The handle 16 may include a knurled surface 34 thereon to be better grasped by the hand of the person 18. The handle 16, as shown in FIG. 3, could also include an identification area 36 on at least one side, so that a logo, insignia, trade name or trademark can be embossed, inlaid, screened, molded, imprinted, raised, engraved or etched upon the identification area 36 for identification purposes. The blade in FIGS. 3 and 4 are fixed to the handle 16. The handle 16 may also be of a smooth surface, as which to inscribe a logo, shield, trade name, trademark or insignia, by the use of etching, engraving, inking, scrimshaw, embossing, inlaying or screening.

The impact relief tool 14, as best seen in FIGS. 5 and 6, can further consist of the handle 16 having a longitudinal slot 38 extending inwardly from the front end 22 on a long edge 40 and may have a recessed thumb rest 42 on one side adjacent the front end 22. The blade 20 has a shank 44 on a rearward end opposite from the blunt point 26 on the forward end. The shank 44 of the blade 20 fits into the longitudinal slot 38 at the front end 22 of the handle 16 and locks into a working position by the use of four optional locking designs (see FIG. 31). A pivot pin 46 extends transversely through the handle 16 at the front end 22 and the shank 44 of the blade 20, to allow the blade 20 to pivot from the working locked extended position, to a stored foldable position within the longitudinal slot 38 in the handle 16. A leaf or coil spring 48 is mounted in bottom of the longitudinal slot 38 of the handle 16 to bias the blade 20 in the working locked extended position.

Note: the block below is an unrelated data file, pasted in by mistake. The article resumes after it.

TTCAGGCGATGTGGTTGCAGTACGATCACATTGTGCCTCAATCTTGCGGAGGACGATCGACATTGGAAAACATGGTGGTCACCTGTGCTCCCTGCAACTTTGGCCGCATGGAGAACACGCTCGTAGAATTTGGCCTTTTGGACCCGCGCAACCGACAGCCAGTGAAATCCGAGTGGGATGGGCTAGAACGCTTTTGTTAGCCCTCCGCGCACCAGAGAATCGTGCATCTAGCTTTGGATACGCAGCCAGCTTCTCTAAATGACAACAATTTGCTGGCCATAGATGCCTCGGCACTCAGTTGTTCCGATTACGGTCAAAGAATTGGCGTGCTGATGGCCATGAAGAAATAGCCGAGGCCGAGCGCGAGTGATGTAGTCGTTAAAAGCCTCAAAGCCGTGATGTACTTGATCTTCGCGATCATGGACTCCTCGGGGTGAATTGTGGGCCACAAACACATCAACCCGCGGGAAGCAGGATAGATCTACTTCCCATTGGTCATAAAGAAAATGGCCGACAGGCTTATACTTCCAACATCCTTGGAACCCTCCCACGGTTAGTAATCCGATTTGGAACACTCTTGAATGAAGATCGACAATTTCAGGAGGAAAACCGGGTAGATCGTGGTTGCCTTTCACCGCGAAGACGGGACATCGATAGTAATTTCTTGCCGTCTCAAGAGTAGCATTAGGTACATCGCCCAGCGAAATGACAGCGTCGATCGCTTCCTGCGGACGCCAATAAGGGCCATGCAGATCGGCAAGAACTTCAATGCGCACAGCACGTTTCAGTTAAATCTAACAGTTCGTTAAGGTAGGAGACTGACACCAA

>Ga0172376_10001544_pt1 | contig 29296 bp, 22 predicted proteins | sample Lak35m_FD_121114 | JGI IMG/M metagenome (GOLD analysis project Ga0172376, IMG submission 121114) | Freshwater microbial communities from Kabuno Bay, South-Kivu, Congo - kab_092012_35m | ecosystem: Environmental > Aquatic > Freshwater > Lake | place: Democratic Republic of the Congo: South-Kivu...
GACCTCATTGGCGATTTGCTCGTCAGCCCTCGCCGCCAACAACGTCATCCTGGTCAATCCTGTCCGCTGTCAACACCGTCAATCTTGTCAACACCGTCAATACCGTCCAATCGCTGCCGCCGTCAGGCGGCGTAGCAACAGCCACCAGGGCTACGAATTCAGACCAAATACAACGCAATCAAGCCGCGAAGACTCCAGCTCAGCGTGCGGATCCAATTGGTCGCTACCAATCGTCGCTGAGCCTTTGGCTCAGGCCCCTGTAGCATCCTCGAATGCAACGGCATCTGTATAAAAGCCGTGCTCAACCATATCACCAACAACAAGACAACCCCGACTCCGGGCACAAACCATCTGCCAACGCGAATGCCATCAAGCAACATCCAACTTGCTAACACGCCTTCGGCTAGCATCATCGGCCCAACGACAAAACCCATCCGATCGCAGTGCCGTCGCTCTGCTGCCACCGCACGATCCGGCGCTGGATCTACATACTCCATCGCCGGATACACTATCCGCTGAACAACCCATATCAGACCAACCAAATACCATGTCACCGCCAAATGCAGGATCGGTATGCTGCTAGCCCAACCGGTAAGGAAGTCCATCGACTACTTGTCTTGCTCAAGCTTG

A push lever or button release mechanism 50 is on one side of the handle. When the push lever or button release mechanism 50 is manually depressed, it will release the blade 20 that was placed in the stored foldable position, so that the blade 20 can go into the working locked extended position by operation of the leaf or coil spring 48. The pivot pin 46 can be removable from the handle 16, so that the blade 20 can be easily removed and changed. FIG. 6 shows a clip 52 affixed onto one side of the handle 16, so that the impact relief tool 14 can be worn on a belt 54 or a pants pocket of the person 18 when not in use (see FIG. 9). The belt clip 52 may be either formed molded to the handle 16 or mechanically fastened to the handle 16. The clip 52 can be mechanically fastened by the use of a threaded fastener, so that the clip 52 can be easily removed.